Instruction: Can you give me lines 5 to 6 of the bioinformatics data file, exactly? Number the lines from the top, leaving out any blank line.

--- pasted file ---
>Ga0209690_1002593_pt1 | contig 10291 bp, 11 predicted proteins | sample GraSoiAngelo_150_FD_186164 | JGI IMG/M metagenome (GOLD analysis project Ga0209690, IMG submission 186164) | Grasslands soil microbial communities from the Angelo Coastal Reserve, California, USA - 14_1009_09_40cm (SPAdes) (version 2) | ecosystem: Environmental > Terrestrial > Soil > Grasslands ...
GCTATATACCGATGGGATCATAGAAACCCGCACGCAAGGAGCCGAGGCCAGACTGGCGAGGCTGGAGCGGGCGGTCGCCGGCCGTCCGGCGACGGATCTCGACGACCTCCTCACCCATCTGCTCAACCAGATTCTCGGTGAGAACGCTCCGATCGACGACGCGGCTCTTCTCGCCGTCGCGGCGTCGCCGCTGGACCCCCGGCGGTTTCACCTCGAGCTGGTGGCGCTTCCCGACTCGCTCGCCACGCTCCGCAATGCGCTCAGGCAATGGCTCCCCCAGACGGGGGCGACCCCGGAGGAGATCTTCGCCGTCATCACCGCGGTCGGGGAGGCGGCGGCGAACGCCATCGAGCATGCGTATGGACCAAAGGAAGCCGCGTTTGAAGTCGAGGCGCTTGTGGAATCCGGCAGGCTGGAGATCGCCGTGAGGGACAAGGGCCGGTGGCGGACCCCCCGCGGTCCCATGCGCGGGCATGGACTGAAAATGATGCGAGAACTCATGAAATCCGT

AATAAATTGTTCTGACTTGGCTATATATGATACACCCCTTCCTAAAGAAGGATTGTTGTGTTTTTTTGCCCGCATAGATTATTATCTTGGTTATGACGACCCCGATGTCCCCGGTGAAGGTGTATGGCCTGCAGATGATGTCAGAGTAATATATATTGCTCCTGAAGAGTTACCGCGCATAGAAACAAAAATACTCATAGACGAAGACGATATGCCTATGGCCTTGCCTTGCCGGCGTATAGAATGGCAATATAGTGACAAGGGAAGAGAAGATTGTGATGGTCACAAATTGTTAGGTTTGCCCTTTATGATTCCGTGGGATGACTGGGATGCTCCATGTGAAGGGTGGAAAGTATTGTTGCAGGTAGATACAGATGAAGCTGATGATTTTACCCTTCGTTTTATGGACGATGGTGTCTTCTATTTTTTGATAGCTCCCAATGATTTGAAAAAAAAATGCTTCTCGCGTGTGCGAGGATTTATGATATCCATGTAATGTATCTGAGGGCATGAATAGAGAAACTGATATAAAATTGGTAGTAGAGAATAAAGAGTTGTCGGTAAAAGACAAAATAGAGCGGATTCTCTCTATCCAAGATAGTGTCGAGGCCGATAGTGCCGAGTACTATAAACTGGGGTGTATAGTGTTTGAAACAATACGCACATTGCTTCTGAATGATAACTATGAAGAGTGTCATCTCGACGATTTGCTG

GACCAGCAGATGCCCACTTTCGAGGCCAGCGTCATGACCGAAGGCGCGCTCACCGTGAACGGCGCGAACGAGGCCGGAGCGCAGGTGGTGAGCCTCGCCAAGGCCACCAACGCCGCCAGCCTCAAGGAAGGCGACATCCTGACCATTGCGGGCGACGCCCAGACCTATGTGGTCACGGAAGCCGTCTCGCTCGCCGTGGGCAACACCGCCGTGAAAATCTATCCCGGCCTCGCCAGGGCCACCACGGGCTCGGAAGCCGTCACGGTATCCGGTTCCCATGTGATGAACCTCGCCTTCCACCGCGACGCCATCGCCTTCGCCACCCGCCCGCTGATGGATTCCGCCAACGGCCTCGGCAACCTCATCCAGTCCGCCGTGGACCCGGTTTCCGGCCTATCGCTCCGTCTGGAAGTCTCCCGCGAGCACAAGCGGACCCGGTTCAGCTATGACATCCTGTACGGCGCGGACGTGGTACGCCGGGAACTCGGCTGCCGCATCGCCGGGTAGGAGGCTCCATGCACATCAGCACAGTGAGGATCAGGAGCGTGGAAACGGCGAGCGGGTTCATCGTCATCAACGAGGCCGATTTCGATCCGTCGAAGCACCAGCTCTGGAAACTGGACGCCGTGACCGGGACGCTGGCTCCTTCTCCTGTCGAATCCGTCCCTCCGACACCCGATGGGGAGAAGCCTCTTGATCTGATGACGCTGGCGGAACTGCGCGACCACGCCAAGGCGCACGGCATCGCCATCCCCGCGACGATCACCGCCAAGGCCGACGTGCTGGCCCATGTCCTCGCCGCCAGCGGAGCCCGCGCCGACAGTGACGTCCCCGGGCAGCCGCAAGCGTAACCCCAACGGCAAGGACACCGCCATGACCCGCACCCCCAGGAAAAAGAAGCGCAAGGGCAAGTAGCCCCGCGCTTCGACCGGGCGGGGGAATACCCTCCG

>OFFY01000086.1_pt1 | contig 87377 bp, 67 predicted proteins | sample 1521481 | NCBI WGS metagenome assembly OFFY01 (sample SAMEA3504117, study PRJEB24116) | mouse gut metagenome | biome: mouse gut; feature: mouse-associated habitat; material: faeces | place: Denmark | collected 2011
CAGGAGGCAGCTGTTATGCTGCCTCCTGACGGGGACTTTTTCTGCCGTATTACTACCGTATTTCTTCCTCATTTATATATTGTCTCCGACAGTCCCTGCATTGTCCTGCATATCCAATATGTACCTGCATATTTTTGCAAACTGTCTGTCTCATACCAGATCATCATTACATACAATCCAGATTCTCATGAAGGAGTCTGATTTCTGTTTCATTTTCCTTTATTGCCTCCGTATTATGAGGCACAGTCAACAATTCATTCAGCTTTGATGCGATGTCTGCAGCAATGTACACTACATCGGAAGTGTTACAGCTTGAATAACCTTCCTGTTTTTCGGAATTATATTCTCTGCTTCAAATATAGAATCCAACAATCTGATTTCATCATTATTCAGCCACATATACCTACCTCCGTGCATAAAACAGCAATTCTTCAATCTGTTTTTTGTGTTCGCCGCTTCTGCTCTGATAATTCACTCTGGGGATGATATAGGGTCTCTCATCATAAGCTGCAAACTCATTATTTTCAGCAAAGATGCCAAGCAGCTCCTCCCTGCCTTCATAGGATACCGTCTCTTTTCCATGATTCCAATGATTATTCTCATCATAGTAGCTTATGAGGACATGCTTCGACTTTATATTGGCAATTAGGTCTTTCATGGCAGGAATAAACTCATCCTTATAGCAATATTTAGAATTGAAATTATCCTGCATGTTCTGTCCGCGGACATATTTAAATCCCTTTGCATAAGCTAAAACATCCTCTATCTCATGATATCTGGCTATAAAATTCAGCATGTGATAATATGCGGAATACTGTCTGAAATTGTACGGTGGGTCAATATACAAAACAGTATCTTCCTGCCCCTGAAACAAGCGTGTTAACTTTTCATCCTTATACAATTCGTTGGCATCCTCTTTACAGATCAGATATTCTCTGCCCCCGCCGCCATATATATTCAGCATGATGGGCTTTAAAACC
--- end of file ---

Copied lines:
>OFFY01000086.1_pt1 | contig 87377 bp, 67 predicted proteins | sample 1521481 | NCBI WGS metagenome assembly OFFY01 (sample SAMEA3504117, study PRJEB24116) | mouse gut metagenome | biome: mouse gut; feature: mouse-associated habitat; material: faeces | place: Denmark | collected 2011
CAGGAGGCAGCTGTTATGCTGCCTCCTGACGGGGACTTTTTCTGCCGTATTACTACCGTATTTCTTCCTCATTTATATATTGTCTCCGACAGTCCCTGCATTGTCCTGCATATCCAATATGTACCTGCATATTTTTGCAAACTGTCTGTCTCATACCAGATCATCATTACATACAATCCAGATTCTCATGAAGGAGTCTGATTTCTGTTTCATTTTCCTTTATTGCCTCCGTATTATGAGGCACAGTCAACAATTCATTCAGCTTTGATGCGATGTCTGCAGCAATGTACACTACATCGGAAGTGTTACAGCTTGAATAACCTTCCTGTTTTTCGGAATTATATTCTCTGCTTCAAATATAGAATCCAACAATCTGATTTCATCATTATTCAGCCACATATACCTACCTCCGTGCATAAAACAGCAATTCTTCAATCTGTTTTTTGTGTTCGCCGCTTCTGCTCTGATAATTCACTCTGGGGATGATATAGGGTCTCTCATCATAAGCTGCAAACTCATTATTTTCAGCAAAGATGCCAAGCAGCTCCTCCCTGCCTTCATAGGATACCGTCTCTTTTCCATGATTCCAATGATTATTCTCATCATAGTAGCTTATGAGGACATGCTTCGACTTTATATTGGCAATTAGGTCTTTCATGGCAGGAATAAACTCATCCTTATAGCAATATTTAGAATTGAAATTATCCTGCATGTTCTGTCCGCGGACATATTTAAATCCCTTTGCATAAGCTAAAACATCCTCTATCTCATGATATCTGGCTATAAAATTCAGCATGTGATAATATGCGGAATACTGTCTGAAATTGTACGGTGGGTCAATATACAAAACAGTATCTTCCTGCCCCTGAAACAAGCGTGTTAACTTTTCATCCTTATACAATTCGTTGGCATCCTCTTTACAGATCAGATATTCTCTGCCCCCGCCGCCATATATATTCAGCATGATGGGCTTTAAAACC